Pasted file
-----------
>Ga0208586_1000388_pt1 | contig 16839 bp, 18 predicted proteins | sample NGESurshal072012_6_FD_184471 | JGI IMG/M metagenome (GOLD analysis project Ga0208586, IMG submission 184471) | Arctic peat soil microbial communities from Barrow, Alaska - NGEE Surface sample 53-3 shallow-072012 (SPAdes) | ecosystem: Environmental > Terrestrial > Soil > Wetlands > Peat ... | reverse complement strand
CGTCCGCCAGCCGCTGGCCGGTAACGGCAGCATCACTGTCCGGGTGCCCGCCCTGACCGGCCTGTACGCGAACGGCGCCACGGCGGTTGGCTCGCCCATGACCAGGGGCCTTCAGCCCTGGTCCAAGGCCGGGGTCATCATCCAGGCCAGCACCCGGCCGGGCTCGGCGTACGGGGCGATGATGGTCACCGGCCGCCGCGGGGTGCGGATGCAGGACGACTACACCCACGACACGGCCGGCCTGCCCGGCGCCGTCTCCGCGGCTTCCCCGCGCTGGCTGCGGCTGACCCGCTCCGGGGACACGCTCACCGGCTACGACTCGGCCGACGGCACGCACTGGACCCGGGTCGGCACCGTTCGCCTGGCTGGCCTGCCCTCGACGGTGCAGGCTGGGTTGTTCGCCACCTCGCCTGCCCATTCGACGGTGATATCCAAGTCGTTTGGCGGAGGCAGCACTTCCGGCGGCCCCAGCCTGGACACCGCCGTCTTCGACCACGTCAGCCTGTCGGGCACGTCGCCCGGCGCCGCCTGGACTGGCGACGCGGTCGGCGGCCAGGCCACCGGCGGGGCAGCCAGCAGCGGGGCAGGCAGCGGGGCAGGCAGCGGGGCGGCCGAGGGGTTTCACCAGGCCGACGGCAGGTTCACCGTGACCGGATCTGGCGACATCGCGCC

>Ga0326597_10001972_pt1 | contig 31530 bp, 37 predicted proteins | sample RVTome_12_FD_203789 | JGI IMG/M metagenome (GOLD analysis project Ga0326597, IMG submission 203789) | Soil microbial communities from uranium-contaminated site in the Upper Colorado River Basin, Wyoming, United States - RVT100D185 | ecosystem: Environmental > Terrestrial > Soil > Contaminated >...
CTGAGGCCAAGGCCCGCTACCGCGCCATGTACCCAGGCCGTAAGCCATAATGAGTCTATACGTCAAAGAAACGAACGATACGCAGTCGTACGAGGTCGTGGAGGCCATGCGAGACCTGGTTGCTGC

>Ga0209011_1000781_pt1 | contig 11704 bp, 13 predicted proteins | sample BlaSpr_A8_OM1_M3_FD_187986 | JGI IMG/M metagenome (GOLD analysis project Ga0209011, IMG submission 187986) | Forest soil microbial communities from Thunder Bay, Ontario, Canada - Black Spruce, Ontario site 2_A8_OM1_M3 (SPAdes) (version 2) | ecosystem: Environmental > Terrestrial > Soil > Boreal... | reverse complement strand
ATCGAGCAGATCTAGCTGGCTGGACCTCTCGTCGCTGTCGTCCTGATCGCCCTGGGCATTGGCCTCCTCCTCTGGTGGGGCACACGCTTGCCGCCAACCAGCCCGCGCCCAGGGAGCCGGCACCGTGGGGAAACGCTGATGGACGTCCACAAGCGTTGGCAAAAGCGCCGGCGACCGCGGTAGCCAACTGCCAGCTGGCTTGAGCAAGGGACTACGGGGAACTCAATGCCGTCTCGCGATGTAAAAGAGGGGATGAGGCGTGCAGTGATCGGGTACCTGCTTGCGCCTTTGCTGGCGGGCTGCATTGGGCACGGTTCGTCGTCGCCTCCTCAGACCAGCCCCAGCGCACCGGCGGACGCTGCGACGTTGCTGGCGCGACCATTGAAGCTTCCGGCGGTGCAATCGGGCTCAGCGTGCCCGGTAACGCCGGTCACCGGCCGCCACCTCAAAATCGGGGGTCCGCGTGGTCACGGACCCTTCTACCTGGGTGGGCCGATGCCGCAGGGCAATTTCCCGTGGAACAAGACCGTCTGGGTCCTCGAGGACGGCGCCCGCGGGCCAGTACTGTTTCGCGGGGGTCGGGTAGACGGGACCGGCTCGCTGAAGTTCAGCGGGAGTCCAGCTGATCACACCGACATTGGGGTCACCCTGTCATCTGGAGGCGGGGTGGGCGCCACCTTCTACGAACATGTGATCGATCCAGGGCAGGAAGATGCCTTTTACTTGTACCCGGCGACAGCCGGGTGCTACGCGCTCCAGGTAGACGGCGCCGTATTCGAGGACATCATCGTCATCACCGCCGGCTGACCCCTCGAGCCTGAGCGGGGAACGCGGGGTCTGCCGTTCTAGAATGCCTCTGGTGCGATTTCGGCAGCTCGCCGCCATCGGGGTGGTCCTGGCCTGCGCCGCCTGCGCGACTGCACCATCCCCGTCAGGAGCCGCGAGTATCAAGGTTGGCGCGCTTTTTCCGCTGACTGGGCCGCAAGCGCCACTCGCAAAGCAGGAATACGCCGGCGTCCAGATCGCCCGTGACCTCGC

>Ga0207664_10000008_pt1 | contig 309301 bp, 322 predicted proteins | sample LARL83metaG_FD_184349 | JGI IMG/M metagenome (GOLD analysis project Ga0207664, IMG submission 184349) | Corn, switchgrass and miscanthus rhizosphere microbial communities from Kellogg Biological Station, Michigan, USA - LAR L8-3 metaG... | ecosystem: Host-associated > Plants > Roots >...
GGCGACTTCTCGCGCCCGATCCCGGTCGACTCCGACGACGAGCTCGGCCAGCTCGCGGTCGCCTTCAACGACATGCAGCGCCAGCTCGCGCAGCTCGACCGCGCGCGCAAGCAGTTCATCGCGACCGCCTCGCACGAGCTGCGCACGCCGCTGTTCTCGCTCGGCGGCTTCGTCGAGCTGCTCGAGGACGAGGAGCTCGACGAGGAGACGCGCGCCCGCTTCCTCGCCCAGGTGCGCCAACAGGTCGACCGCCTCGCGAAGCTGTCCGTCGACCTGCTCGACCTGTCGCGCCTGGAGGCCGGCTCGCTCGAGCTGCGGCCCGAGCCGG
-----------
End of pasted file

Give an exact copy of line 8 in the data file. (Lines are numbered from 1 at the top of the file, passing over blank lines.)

GGCGACTTCTCGCGCCCGATCCCGGTCGACTCCGACGACGAGCTCGGCCAGCTCGCGGTCGCCTTCAACGACATGCAGCGCCAGCTCGCGCAGCTCGACCGCGCGCGCAAGCAGTTCATCGCGACCGCCTCGCACGAGCTGCGCACGCCGCTGTTCTCGCTCGGCGGCTTCGTCGAGCTGCTCGAGGACGAGGAGCTCGACGAGGAGACGCGCGCCCGCTTCCTCGCCCAGGTGCGCCAACAGGTCGACCGCCTCGCGAAGCTGTCCGTCGACCTGCTCGACCTGTCGCGCCTGGAGGCCGGCTCGCTCGAGCTGCGGCCCGAGCCGG